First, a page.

The last 30 years or so has seen the commercial or ‘new wave’ microfinance model rise to dominate the poverty reduction agenda in both developing and transition countries alike. Initially inspired by the Grameen Bank model that emerged in Bangladesh in the 1970s, but later refined to incorporate more fully standard neoliberal commercialization imperatives, the microfinance model is now the most visible poverty reduction strategy around. Nevertheless, even its strongest supporters agree that it still remains moot as to whether it actually possesses the required ‘transformative capacity’ to secure permanent poverty reduction associated with genuinely sustainable national, regional and local economic and social development. This article looks at a local financial systems model arising in Western European practice that, in contrast to the commercial microfinance model, is unequivocally associated with sustainable economic and social development and growth, and thus also sustainable poverty reduction. The author argues that this ‘integrated cooperative financial systems model’ should have had, and should still have today, enormous implications for developing and transition countries (still) seeking to construct local financial institutions that are capable of establishing genuinely equitable and sustainable local economic and social development trajectories.
'New wave' microfinance institutions in south-east Europe: towards a more realistic assessment of impact
The 'new wave'microfinance institution (MFI) approach, which encourages MFIs to become commercial and strive for financial self-sufficiency, constitutes an increasingly important local strand of the neo-liberal political project that has guided policy interventions throughout developing countries since the early 1980s and in the transition economies since 1990. It has attracted substantial support and funding in the context of the reconstruction of south-east Europe in the wake of the Yugoslav civil war and, more recently, in the aftermath of the Kosovo conflict of 1999. This article argues that the high-interest, short-term loans on offer have encouraged economic development based on trading and have contributed to deindustrialization. Moreover, the withdrawal of MFIs from remote communities to towns where better returns are possible has led to disillusion, a decline in regional solidarity and a loss of social capital.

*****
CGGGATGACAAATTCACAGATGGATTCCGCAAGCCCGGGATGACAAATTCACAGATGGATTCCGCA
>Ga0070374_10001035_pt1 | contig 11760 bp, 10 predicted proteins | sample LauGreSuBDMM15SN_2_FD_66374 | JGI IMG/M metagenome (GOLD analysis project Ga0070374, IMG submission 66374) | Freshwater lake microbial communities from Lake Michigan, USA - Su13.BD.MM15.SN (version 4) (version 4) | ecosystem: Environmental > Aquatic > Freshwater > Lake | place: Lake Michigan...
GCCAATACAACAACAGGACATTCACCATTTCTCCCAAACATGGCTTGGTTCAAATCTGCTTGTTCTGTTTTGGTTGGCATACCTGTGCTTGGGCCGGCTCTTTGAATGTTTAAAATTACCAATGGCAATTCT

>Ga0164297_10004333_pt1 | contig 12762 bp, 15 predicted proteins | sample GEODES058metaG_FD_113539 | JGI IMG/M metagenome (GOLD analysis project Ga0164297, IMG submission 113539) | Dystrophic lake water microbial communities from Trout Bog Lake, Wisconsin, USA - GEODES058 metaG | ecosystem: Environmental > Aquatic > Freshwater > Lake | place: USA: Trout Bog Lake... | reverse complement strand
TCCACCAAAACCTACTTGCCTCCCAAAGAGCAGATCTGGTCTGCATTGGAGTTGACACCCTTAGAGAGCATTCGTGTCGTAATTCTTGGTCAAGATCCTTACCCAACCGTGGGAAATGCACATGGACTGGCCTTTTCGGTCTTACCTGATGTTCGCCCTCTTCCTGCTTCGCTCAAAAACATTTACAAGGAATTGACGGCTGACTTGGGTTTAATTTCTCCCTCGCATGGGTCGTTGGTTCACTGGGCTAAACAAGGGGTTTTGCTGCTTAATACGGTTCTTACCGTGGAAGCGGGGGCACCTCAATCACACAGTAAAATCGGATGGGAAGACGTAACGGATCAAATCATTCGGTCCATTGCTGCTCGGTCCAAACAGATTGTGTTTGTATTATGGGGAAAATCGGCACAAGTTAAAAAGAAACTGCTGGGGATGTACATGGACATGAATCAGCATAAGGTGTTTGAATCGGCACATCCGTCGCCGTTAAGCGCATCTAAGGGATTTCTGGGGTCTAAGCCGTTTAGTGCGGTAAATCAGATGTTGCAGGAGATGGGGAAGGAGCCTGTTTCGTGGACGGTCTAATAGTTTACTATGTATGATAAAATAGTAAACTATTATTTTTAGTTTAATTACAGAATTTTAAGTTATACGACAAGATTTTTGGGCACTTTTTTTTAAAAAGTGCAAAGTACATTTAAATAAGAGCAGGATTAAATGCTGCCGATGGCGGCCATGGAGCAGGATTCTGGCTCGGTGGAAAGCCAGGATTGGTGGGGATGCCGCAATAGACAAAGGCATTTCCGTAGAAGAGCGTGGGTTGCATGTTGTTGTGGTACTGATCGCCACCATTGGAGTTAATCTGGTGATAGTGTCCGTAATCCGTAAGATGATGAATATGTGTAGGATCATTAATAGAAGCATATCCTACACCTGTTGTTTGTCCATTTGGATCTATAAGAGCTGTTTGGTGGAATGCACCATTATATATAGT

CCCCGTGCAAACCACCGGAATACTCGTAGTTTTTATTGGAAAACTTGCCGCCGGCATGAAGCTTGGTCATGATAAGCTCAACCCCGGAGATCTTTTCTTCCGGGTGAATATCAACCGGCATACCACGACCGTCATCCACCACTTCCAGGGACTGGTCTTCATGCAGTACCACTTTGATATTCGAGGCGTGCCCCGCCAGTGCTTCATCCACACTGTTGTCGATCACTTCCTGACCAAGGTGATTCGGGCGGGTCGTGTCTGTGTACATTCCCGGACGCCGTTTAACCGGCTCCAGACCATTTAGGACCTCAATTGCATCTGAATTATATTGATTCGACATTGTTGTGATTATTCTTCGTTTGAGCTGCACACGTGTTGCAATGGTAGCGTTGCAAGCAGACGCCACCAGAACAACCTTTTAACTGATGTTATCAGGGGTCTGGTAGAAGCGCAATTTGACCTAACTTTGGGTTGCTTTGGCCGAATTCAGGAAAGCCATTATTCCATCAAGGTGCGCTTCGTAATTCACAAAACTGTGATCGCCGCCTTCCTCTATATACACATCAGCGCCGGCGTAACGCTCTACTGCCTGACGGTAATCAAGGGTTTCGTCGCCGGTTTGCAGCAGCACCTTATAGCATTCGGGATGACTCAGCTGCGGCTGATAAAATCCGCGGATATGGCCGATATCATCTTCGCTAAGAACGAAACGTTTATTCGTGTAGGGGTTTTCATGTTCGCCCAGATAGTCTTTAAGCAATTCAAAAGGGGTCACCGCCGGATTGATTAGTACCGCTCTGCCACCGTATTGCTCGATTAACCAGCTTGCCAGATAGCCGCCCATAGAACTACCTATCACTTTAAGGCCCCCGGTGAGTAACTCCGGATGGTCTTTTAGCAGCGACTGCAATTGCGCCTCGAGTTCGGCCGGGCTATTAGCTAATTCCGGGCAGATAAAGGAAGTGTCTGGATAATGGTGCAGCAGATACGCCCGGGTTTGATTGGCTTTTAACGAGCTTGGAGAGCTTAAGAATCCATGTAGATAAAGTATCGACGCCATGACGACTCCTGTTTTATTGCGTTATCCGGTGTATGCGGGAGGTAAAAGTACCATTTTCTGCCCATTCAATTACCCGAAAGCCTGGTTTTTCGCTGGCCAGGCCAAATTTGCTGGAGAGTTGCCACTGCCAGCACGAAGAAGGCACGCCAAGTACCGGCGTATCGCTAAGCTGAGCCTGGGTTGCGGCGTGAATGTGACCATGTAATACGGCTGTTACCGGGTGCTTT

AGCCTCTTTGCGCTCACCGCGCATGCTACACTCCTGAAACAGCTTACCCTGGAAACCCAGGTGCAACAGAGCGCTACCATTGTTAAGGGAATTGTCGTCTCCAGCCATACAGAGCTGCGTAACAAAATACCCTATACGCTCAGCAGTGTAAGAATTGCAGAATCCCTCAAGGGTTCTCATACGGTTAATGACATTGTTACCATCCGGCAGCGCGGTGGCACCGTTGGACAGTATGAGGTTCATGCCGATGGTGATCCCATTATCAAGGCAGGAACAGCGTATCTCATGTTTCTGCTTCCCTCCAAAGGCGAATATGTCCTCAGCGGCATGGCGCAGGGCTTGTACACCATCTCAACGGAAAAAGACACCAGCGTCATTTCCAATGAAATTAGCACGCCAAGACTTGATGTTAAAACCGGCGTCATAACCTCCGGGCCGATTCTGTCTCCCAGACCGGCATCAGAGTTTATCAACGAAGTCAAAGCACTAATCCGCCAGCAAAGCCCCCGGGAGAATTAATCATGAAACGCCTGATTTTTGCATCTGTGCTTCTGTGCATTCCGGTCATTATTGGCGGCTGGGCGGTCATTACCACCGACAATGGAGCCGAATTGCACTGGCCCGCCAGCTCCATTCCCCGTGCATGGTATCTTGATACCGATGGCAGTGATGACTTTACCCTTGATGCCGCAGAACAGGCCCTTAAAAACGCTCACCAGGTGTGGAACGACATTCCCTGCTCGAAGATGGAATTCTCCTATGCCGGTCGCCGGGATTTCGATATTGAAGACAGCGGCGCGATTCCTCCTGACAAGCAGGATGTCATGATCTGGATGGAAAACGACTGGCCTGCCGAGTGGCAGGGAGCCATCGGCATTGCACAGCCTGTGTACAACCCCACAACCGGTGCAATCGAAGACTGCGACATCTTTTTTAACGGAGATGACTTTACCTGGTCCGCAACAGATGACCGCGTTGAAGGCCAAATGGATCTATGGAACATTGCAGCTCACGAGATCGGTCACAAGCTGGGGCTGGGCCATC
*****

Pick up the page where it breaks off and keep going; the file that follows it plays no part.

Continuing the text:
During the 1990s networks of Business Support Centres (BSCs) were promoted in the transition economies of eastern Europe, aimed at supporting business start-ups and microenterprises. The funding came from western donor agencies, who were convinced that support services within local government were ineffective, and instead funded private-sector BSCs. This article argues that an essentially neo-liberal ideology underpinned the BSCs' design, before going on to point out some of the main drawbacks and opportunity costs which followed from this approach. Now that funding is being withdrawn, the BSCs are not being adopted by local government, and they are obliged to fund themselves with consultancies from large businesses. It is argued that the 'tiger economies' provide examples of successful state involvement in SME development, a model which was ignored, but would have been more appropriate in Central and Eastern Europe.